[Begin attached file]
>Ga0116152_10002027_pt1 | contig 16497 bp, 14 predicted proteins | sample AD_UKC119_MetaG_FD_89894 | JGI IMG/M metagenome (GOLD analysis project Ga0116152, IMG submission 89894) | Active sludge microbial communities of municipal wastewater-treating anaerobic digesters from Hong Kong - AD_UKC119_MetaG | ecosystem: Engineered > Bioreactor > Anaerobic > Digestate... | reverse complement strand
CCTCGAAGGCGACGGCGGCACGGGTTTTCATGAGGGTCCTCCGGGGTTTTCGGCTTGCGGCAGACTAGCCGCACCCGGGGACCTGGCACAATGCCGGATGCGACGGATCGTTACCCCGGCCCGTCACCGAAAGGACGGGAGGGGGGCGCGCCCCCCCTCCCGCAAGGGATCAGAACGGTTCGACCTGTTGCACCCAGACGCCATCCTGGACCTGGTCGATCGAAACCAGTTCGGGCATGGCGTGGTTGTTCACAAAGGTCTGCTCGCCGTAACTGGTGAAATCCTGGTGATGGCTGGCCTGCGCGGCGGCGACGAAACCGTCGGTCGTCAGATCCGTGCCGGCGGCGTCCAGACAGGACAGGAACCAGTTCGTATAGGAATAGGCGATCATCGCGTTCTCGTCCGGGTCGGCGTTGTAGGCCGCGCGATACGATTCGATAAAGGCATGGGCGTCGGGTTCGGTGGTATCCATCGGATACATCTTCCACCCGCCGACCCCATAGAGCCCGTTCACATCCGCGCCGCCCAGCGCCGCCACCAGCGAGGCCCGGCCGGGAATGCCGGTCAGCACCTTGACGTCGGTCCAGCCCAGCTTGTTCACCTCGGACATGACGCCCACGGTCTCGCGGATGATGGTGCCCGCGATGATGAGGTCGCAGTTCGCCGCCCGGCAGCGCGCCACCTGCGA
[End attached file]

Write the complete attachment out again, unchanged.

>Ga0116152_10002027_pt1 | contig 16497 bp, 14 predicted proteins | sample AD_UKC119_MetaG_FD_89894 | JGI IMG/M metagenome (GOLD analysis project Ga0116152, IMG submission 89894) | Active sludge microbial communities of municipal wastewater-treating anaerobic digesters from Hong Kong - AD_UKC119_MetaG | ecosystem: Engineered > Bioreactor > Anaerobic > Digestate... | reverse complement strand
CCTCGAAGGCGACGGCGGCACGGGTTTTCATGAGGGTCCTCCGGGGTTTTCGGCTTGCGGCAGACTAGCCGCACCCGGGGACCTGGCACAATGCCGGATGCGACGGATCGTTACCCCGGCCCGTCACCGAAAGGACGGGAGGGGGGCGCGCCCCCCCTCCCGCAAGGGATCAGAACGGTTCGACCTGTTGCACCCAGACGCCATCCTGGACCTGGTCGATCGAAACCAGTTCGGGCATGGCGTGGTTGTTCACAAAGGTCTGCTCGCCGTAACTGGTGAAATCCTGGTGATGGCTGGCCTGCGCGGCGGCGACGAAACCGTCGGTCGTCAGATCCGTGCCGGCGGCGTCCAGACAGGACAGGAACCAGTTCGTATAGGAATAGGCGATCATCGCGTTCTCGTCCGGGTCGGCGTTGTAGGCCGCGCGATACGATTCGATAAAGGCATGGGCGTCGGGTTCGGTGGTATCCATCGGATACATCTTCCACCCGCCGACCCCATAGAGCCCGTTCACATCCGCGCCGCCCAGCGCCGCCACCAGCGAGGCCCGGCCGGGAATGCCGGTCAGCACCTTGACGTCGGTCCAGCCCAGCTTGTTCACCTCGGACATGACGCCCACGGTCTCGCGGATGATGGTGCCCGCGATGATGAGGTCGCAGTTCGCCGCCCGGCAGCGCGCCACCTGCGA